Dante’s Cove 2 (2007 DVD)
I watched just 15 minutes of this heap of crap. If one was drunk or drugged and with friends it may work. Fortunately my copy was free, thanks to Surry Hills Library.
Julian Halls, The Museum, Hobart, Knocklofty Press 2008.
This gets two rather dismissive lines on SameSame.com.
Halls’s strength as a comic author lies in his sharp, crisp and snappy lines. Unfortunately, the novel sounds like a guidebook in places, and a boring one at that. This probably explains why the Tasmanian government gave the project its support.
I agree about the “sharp, crisp and snappy lines” but was certainly not bored. In fact I found the novel hilarious.
It is indeed “old-fashioned”, as the publisher says.
This is a most unfashionable book: it’s funny, it’s well written and constructed — and it has a happy ending.
It’s that rarest of things in an increasingly sad and troubled world: a comic novel, a genre which has almost disappeared under the weight of political correctness, post-modernist claptrap and the self-regarding seriousness of far too many authors.
Julian Halls has created an unlikely assortment of oddball characters — and they’re all people we’ve met or close to it — and placed them in and around a mouldering, half-forgotten regional museum in Tasmania.
The complex main plot concerns the relationships between two same-sex couples, one male, one female, and the whole thing is set in motion by a blowfly; it gets even more bizarre after that, although it’s never incredible—just like real life. Several curious sub-plots emerge and they are skillfully woven into a surprising conclusion…
The museum itself reminded me of the Australian Museum in Sydney in the 1950s, even down to the enormous whale skeleton in the entrance hall. Its sudden descent begins the series of crazy events. You can tell Halls cut his teeth in theatre – the novel is nothing if not a farce, but a pungent one.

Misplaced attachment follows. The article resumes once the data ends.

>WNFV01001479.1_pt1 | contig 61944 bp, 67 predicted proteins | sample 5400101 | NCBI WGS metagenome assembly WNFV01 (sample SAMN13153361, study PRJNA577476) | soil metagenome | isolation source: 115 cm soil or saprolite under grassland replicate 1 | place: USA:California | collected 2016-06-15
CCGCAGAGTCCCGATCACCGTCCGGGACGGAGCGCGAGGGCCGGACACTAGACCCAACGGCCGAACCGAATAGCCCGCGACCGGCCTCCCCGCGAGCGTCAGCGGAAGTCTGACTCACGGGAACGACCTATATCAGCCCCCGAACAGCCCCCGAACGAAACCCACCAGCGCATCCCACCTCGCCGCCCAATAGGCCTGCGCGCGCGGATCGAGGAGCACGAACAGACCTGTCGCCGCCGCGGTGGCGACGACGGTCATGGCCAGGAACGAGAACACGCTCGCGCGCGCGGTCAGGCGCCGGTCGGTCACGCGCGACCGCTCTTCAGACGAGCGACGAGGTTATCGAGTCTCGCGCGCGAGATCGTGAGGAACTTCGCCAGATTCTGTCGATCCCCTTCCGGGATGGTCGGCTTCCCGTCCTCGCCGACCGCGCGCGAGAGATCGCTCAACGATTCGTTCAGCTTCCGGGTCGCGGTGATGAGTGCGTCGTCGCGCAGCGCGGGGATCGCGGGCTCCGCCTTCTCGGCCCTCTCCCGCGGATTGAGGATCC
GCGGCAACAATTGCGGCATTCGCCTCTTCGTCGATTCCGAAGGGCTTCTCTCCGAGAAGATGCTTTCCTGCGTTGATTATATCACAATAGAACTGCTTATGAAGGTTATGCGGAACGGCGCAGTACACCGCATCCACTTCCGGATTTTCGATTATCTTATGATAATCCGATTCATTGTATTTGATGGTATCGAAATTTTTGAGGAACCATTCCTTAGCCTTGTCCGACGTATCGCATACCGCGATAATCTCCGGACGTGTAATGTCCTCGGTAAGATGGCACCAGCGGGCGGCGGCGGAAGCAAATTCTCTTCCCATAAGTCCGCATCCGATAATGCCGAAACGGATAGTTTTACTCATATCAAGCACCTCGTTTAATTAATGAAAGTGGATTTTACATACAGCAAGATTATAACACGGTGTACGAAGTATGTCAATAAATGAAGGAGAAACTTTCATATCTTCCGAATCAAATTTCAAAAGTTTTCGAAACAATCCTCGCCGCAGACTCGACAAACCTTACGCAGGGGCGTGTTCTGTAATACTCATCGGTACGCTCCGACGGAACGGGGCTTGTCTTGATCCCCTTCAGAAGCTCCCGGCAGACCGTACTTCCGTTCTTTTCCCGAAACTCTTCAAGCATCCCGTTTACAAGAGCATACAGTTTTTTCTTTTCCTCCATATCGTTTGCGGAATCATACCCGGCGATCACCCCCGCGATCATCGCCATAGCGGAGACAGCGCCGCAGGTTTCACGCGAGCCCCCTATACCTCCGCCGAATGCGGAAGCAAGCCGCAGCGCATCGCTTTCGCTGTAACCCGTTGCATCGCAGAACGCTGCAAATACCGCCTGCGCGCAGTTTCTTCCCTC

The artist Benjamin Duterrau (1767-1851) is an important element in the plot.
Duterrau, “The Conciliation” 1840. Click on pic for more.
I liked this book.
J G Ballard, Millennium People, London, Flamingo 2003
Ballard’s Empire of the Sun is one of my favourite books, and the 1987-8 Spielberg movie of it one of my favourite movies. Millennium People is a dark comedy whose targets include the romanticism of revolution, the mindless violence of events such as 9/11, and the sacred cows of the middle class on England – though there may well be a degree of endorsement of the latter.
One could also add, with this very perceptive profile in a source I don’t often agree with, that another target is the reader who, given Ballard’s profile, is probably in that same middle class. Joane McNeill writes:
In Ballard’s slapstick satire Millennium People (2003), the bourgeois residents of a gated community commit terrorist acts. They riot, clash with police, and bomb upper-middle-class establishments such as the Royal Albert Hall and the Victoria and Albert Museum. What are they protesting? “Double yellow lines, school fees, maintenance charges…cheap holidays, over-priced housing, educations that no longer buy security.” They are rebelling against, in one character’s words, “the barriers set out by the system. Try getting drunk at a school speech day, or making a mildly racist joke at a charity dinner. Try letting your garden grow and not painting your house for a few weeks.”
Like most of Ballard’s fiction from the last 20 years, Millennium People uses the framework of a middlebrow English novel as a way to parody the reader. For Ballard, as he explained to Salon in 1997, the novel is “the greatest enemy of truth and honesty that was ever invented. It’s a vast, sentimentalizing structure that reassures the reader and at every point offers the comfort of secure moral frameworks and recognizable characters. This whole notion was advanced by Mary McCarthy and many others years ago, that the main function of the novel was to carry out a kind of moral criticism of life. But the writer has no business making moral judgments or trying to set himself up as a one-man or one-woman magistrate’s court. I think it’s far better, as Burroughs did and I’ve tried to do in my small way, to tell the truth.”
I have his last book, Miracles of Life (2008), in line for reading. Millennium People joins my 2009 top reads.